The initial complaint to the Ethics Committee who approved the Fast Track Trial was put together by clinical psychologist Louise Adams. This complaint was co-signed by 29 health professionals and 2 organisations, and was lodged in November 2018.
The complaint outlined the risks and lack of evidence for potential benefits to teenagers in larger bodies. The complaint called for the trial to be either stopped altogether, or for the fasting group to be replaced by a weight-neutral intervention, which is much safer. You can read the letter here.
This letter was reviewed by the Ethics Committee and an anonymous board of 'experts.' The letter agreed that severe dieting carries a risk of eating disorder development in adolescents, but said that the risk was worth it, because the kids might lose weight.
The letter said that some 'adjustments' to the study protocol would be made, but they would be continuing to run the trial. You can read the response letter here.
A letter to the CEO of the Sydney Children's Hospital Network, Dr Michael Brydon, was sent by Louise Adams, as per the complaint process. You can read this here.
This second complaint was dismissed by Dr Brydon. Read his response here.
A second group complaint was compiled by eating disorder activist Ruth Leach, which was co-signed by 35 health professionals, many of whom had also experienced dieting induced eating disorders.
This complaint outlined the metabolic damage done by yo-yo dieting and weight cycling, as well as questioning the lack of information being given to parents on the Fast Track consent form. Read this complaint here.
Ruth's complaint was dismissed in a letter from the Ethics Committee. This time the committee did not even respond to most of her points. You can read this letter here.
Many other letters of complaint have been sent to the Ethics Committee, in both group and individual form. The responses have been uniformly dismissive.
Louise Adams lodged a complaint to the Australian Research Integrity Commission, which is the highest level a complaint can be taken. The ARIC responded by saying that the complaint was "outside their remit".
Eating disorder organisations around the world have released statements calling for the Fast Track Trial to be stopped. Here are excerpts from some of them:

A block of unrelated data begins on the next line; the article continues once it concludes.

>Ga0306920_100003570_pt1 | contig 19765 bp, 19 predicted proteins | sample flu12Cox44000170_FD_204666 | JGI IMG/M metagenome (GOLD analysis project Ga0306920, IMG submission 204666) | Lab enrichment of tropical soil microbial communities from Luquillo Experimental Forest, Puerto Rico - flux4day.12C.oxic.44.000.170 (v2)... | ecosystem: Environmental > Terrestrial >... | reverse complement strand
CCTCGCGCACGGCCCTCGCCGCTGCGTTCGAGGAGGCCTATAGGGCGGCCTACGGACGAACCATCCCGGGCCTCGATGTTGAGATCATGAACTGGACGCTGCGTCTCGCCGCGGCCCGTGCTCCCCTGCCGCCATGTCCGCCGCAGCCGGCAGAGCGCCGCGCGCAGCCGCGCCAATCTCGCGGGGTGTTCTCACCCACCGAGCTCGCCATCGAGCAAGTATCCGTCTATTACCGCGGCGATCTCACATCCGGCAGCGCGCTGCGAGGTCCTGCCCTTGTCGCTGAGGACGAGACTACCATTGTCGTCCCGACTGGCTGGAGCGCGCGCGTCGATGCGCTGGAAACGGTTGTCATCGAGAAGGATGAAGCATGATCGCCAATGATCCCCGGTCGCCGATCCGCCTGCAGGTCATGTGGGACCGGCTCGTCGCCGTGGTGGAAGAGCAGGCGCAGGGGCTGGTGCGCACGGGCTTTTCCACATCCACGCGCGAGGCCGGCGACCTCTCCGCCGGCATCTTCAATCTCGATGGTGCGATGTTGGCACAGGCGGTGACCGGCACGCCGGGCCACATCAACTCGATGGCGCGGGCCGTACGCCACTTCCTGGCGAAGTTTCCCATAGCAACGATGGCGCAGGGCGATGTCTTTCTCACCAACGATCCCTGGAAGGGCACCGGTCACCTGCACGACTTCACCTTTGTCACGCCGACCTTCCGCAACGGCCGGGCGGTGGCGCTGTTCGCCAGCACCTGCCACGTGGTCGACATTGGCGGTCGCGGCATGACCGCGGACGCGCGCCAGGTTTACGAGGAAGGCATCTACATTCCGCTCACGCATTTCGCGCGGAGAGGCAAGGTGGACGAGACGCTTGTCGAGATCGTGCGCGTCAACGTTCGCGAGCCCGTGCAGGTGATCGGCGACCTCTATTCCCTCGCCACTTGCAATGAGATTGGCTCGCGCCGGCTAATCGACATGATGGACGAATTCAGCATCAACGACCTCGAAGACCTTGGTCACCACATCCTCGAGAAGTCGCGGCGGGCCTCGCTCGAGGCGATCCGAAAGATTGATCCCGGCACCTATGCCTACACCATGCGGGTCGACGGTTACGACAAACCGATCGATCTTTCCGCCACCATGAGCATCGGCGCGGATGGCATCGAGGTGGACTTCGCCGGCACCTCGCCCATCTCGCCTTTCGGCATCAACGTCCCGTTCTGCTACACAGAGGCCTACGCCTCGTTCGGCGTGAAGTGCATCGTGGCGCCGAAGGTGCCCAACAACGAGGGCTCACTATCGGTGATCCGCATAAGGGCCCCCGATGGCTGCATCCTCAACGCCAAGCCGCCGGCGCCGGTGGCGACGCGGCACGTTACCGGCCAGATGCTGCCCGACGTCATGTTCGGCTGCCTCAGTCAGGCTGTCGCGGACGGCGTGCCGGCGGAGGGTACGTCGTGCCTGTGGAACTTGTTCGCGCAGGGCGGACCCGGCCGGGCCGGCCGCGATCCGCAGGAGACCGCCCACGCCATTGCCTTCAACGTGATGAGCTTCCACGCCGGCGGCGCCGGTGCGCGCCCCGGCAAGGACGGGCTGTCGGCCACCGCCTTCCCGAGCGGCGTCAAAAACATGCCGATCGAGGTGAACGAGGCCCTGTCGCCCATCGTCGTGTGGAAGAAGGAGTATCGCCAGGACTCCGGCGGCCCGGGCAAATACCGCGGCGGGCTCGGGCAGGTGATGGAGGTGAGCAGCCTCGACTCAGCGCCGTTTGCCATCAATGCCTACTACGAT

The Australian and New Zealand Academy for Eating Disorders (ANZAED):
"The Australia & New Zealand Academy for Eating Disorders (ANZAED) has very strong concerns about the level of energy restriction being undertaken in this trial. Specifically, ANZAED is concerned that the daily energy intake is much too low for growing adolescents and that the pattern of energy intake established in this trial may lead to difficulties in eating patterns in the future for participants in the trial."
The Academy for Eating Disorders (AED):
"Research that promises few to no reasonably anticipated benefits alongside serious risks in a vulnerable population, such as appears to be the case in this study, should not proceed."
"Fasting, in particular, is a risky and irresponsible recommendation for developing bodies. It represents the far end of restrictive eating and thinking about food. The eating disorder community quite rightly is stepping forward to decry this direction in research, not because of an objection to scientific progress but because of known harms to children"
Joint Statement from Eating Disorders Victoria (EDV), Eating Disorders Queensland (EDQ), The Butterfly Foundation, and ANZAED:
"We agree that there are strong concerns about the safety of the young people involved in the trial. Eating disorders have the highest mortality rate of any mental illness, with onset common during adolescence."
Health At Every Size (HAES) Australia:
"HAES Australia is opposed to the ‘Fast Track to Health’ Study...The Fast Track study will communicate to children that the bodies of larger people are objects of concern and that their bodies are ‘wrong’ and need to be ‘fixed’. Weight stigma is a social justice issue. To improve the health of adolescents with larger bodies, efforts must be directed towards changing social and cultural attitudes to recognise body diversity."
The Stop The Fast Track Petition
The change.org petition demanding a stop to the Fast Track trial was signed by 20 000 people around the world. These voices need to be heard.
Please sign the petition and add your voice to growing number of people calling to Stop The Fast Track Trial.